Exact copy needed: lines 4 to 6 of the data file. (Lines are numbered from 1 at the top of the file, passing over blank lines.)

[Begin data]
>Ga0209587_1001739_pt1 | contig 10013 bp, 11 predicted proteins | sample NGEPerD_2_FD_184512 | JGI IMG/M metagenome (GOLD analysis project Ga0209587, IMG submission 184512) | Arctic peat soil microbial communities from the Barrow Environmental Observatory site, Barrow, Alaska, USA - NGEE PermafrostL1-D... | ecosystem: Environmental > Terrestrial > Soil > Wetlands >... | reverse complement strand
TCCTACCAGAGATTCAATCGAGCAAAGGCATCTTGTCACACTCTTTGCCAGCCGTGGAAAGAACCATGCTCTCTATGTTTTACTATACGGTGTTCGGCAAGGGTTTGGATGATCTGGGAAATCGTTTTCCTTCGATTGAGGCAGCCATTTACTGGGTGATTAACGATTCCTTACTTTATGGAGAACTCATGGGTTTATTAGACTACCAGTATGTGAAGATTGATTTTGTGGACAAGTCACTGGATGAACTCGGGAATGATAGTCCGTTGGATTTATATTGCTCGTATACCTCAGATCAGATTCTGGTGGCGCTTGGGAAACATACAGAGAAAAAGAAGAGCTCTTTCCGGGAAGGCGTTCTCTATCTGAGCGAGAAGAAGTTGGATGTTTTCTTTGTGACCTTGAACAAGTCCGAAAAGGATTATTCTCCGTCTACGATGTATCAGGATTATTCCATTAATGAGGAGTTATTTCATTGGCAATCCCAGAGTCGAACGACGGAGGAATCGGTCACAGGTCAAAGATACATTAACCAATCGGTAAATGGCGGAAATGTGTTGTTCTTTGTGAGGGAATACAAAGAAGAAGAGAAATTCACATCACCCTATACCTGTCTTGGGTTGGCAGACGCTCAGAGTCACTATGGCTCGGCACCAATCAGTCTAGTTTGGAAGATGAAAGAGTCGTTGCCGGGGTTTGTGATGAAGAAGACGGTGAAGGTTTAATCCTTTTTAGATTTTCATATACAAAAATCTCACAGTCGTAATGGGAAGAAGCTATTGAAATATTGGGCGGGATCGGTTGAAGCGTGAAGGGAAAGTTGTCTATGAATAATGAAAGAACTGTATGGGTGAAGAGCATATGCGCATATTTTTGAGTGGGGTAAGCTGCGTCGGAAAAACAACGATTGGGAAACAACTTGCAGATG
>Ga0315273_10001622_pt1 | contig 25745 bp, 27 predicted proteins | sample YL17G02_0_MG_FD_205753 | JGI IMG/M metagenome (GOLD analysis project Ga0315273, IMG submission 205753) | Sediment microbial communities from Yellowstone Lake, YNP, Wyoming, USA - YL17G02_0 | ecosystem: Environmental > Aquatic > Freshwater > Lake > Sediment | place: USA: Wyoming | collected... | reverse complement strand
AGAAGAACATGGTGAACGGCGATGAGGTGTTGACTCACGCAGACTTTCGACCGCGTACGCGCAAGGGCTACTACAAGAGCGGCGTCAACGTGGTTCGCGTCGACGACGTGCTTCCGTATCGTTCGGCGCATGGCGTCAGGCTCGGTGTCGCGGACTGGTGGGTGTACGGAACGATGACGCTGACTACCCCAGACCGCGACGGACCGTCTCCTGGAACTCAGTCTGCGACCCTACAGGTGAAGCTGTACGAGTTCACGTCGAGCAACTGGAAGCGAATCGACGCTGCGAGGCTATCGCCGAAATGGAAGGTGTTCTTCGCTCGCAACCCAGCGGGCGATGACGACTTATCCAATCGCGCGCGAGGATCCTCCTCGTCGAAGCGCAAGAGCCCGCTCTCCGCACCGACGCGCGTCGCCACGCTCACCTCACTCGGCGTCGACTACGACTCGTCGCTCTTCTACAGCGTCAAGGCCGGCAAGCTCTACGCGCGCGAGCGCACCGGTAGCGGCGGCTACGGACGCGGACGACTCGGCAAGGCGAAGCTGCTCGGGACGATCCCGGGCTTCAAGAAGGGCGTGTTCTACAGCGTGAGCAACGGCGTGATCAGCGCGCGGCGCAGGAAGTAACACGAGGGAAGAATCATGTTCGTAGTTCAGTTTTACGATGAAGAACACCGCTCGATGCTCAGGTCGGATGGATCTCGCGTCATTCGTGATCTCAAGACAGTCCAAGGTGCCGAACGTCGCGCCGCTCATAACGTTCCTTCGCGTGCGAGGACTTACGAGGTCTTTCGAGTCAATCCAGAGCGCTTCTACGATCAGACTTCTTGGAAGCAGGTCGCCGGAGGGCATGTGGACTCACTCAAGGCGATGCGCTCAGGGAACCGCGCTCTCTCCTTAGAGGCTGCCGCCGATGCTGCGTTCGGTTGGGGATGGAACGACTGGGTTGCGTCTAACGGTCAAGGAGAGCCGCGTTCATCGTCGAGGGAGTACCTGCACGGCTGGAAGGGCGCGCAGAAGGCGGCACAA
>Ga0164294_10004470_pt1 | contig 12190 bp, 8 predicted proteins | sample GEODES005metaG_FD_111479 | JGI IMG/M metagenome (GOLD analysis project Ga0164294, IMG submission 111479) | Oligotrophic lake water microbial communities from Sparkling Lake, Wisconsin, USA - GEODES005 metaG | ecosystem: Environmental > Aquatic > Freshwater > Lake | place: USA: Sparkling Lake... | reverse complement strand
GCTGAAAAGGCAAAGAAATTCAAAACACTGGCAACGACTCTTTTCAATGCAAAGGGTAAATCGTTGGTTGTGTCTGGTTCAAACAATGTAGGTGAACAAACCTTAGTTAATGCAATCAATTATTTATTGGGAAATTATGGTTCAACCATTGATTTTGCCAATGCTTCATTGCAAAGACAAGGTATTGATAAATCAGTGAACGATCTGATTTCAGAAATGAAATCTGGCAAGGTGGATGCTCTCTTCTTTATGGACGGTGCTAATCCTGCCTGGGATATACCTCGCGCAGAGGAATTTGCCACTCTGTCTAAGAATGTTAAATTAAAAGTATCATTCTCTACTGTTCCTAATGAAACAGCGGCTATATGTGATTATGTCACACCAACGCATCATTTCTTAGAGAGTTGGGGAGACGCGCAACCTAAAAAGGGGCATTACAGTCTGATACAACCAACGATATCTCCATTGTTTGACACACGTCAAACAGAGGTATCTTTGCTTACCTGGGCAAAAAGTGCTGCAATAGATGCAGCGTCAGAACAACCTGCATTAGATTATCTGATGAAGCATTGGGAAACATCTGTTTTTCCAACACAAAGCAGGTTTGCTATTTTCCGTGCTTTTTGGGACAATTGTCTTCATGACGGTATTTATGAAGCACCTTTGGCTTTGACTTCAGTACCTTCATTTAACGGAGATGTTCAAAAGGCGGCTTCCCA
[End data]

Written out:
AGAAGAACATGGTGAACGGCGATGAGGTGTTGACTCACGCAGACTTTCGACCGCGTACGCGCAAGGGCTACTACAAGAGCGGCGTCAACGTGGTTCGCGTCGACGACGTGCTTCCGTATCGTTCGGCGCATGGCGTCAGGCTCGGTGTCGCGGACTGGTGGGTGTACGGAACGATGACGCTGACTACCCCAGACCGCGACGGACCGTCTCCTGGAACTCAGTCTGCGACCCTACAGGTGAAGCTGTACGAGTTCACGTCGAGCAACTGGAAGCGAATCGACGCTGCGAGGCTATCGCCGAAATGGAAGGTGTTCTTCGCTCGCAACCCAGCGGGCGATGACGACTTATCCAATCGCGCGCGAGGATCCTCCTCGTCGAAGCGCAAGAGCCCGCTCTCCGCACCGACGCGCGTCGCCACGCTCACCTCACTCGGCGTCGACTACGACTCGTCGCTCTTCTACAGCGTCAAGGCCGGCAAGCTCTACGCGCGCGAGCGCACCGGTAGCGGCGGCTACGGACGCGGACGACTCGGCAAGGCGAAGCTGCTCGGGACGATCCCGGGCTTCAAGAAGGGCGTGTTCTACAGCGTGAGCAACGGCGTGATCAGCGCGCGGCGCAGGAAGTAACACGAGGGAAGAATCATGTTCGTAGTTCAGTTTTACGATGAAGAACACCGCTCGATGCTCAGGTCGGATGGATCTCGCGTCATTCGTGATCTCAAGACAGTCCAAGGTGCCGAACGTCGCGCCGCTCATAACGTTCCTTCGCGTGCGAGGACTTACGAGGTCTTTCGAGTCAATCCAGAGCGCTTCTACGATCAGACTTCTTGGAAGCAGGTCGCCGGAGGGCATGTGGACTCACTCAAGGCGATGCGCTCAGGGAACCGCGCTCTCTCCTTAGAGGCTGCCGCCGATGCTGCGTTCGGTTGGGGATGGAACGACTGGGTTGCGTCTAACGGTCAAGGAGAGCCGCGTTCATCGTCGAGGGAGTACCTGCACGGCTGGAAGGGCGCGCAGAAGGCGGCACAA
>Ga0164294_10004470_pt1 | contig 12190 bp, 8 predicted proteins | sample GEODES005metaG_FD_111479 | JGI IMG/M metagenome (GOLD analysis project Ga0164294, IMG submission 111479) | Oligotrophic lake water microbial communities from Sparkling Lake, Wisconsin, USA - GEODES005 metaG | ecosystem: Environmental > Aquatic > Freshwater > Lake | place: USA: Sparkling Lake... | reverse complement strand
GCTGAAAAGGCAAAGAAATTCAAAACACTGGCAACGACTCTTTTCAATGCAAAGGGTAAATCGTTGGTTGTGTCTGGTTCAAACAATGTAGGTGAACAAACCTTAGTTAATGCAATCAATTATTTATTGGGAAATTATGGTTCAACCATTGATTTTGCCAATGCTTCATTGCAAAGACAAGGTATTGATAAATCAGTGAACGATCTGATTTCAGAAATGAAATCTGGCAAGGTGGATGCTCTCTTCTTTATGGACGGTGCTAATCCTGCCTGGGATATACCTCGCGCAGAGGAATTTGCCACTCTGTCTAAGAATGTTAAATTAAAAGTATCATTCTCTACTGTTCCTAATGAAACAGCGGCTATATGTGATTATGTCACACCAACGCATCATTTCTTAGAGAGTTGGGGAGACGCGCAACCTAAAAAGGGGCATTACAGTCTGATACAACCAACGATATCTCCATTGTTTGACACACGTCAAACAGAGGTATCTTTGCTTACCTGGGCAAAAAGTGCTGCAATAGATGCAGCGTCAGAACAACCTGCATTAGATTATCTGATGAAGCATTGGGAAACATCTGTTTTTCCAACACAAAGCAGGTTTGCTATTTTCCGTGCTTTTTGGGACAATTGTCTTCATGACGGTATTTATGAAGCACCTTTGGCTTTGACTTCAGTACCTTCATTTAACGGAGATGTTCAAAAGGCGGCTTCCCA